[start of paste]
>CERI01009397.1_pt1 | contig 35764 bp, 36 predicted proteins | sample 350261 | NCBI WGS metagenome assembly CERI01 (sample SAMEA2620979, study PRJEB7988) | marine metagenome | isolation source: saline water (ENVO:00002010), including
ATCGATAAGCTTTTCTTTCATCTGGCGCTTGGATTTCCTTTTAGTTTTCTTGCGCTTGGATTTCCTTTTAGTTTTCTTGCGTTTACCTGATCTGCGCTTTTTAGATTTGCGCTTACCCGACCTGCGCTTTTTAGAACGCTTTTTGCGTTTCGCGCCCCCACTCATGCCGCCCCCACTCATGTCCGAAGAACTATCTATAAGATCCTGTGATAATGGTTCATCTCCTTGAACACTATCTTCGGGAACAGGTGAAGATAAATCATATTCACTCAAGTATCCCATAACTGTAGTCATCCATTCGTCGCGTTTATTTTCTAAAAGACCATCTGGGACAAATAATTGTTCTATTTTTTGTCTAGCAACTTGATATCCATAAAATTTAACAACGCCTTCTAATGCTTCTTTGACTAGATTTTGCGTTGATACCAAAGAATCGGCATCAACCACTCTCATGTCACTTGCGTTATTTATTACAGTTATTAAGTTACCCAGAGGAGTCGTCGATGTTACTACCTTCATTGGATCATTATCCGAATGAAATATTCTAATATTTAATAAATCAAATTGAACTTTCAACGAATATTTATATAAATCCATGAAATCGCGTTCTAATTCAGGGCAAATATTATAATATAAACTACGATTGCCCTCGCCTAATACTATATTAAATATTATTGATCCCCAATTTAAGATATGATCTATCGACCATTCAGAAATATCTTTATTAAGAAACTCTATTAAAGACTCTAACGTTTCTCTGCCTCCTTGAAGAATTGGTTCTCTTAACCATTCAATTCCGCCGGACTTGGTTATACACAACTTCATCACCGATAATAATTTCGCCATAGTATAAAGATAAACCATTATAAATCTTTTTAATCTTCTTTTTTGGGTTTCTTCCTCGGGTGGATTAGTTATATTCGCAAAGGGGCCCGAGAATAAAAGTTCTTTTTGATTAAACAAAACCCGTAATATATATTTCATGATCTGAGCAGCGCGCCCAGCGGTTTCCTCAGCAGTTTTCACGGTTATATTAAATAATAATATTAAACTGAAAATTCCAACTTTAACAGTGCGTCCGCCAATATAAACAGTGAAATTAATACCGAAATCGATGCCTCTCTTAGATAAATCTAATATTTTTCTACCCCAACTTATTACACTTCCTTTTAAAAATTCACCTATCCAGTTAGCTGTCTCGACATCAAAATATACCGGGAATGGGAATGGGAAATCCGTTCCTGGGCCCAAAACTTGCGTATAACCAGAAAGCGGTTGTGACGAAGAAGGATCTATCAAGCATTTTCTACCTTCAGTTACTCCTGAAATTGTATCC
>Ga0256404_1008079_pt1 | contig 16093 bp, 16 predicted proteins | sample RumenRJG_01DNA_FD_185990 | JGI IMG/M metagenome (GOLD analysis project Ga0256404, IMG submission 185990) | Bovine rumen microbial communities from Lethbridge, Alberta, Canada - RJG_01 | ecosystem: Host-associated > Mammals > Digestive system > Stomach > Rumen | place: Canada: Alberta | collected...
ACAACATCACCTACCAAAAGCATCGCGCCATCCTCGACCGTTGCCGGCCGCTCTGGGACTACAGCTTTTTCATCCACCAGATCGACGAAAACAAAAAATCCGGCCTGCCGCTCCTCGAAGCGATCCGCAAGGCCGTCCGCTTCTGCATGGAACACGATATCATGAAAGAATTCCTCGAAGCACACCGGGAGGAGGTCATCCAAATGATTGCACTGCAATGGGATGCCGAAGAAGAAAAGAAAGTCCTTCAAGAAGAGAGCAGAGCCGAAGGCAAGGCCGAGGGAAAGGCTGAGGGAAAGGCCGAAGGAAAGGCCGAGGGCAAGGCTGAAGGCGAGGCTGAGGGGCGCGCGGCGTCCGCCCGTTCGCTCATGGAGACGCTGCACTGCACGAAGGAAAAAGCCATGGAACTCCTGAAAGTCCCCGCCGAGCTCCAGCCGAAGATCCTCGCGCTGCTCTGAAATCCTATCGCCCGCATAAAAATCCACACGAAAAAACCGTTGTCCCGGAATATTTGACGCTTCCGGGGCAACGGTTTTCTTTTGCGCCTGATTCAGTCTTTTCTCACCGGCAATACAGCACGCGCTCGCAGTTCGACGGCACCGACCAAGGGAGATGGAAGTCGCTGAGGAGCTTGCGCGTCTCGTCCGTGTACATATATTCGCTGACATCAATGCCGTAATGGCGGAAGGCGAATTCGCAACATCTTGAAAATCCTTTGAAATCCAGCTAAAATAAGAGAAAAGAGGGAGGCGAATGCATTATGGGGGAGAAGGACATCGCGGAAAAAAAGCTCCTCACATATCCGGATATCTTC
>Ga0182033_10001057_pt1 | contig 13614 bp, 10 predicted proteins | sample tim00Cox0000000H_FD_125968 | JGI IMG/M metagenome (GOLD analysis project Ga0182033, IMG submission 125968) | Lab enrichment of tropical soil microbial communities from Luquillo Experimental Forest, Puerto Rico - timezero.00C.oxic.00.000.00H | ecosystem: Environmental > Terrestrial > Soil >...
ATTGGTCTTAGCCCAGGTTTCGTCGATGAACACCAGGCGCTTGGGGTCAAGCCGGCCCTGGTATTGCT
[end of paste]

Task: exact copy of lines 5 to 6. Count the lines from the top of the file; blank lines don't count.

>Ga0182033_10001057_pt1 | contig 13614 bp, 10 predicted proteins | sample tim00Cox0000000H_FD_125968 | JGI IMG/M metagenome (GOLD analysis project Ga0182033, IMG submission 125968) | Lab enrichment of tropical soil microbial communities from Luquillo Experimental Forest, Puerto Rico - timezero.00C.oxic.00.000.00H | ecosystem: Environmental > Terrestrial > Soil >...
ATTGGTCTTAGCCCAGGTTTCGTCGATGAACACCAGGCGCTTGGGGTCAAGCCGGCCCTGGTATTGCT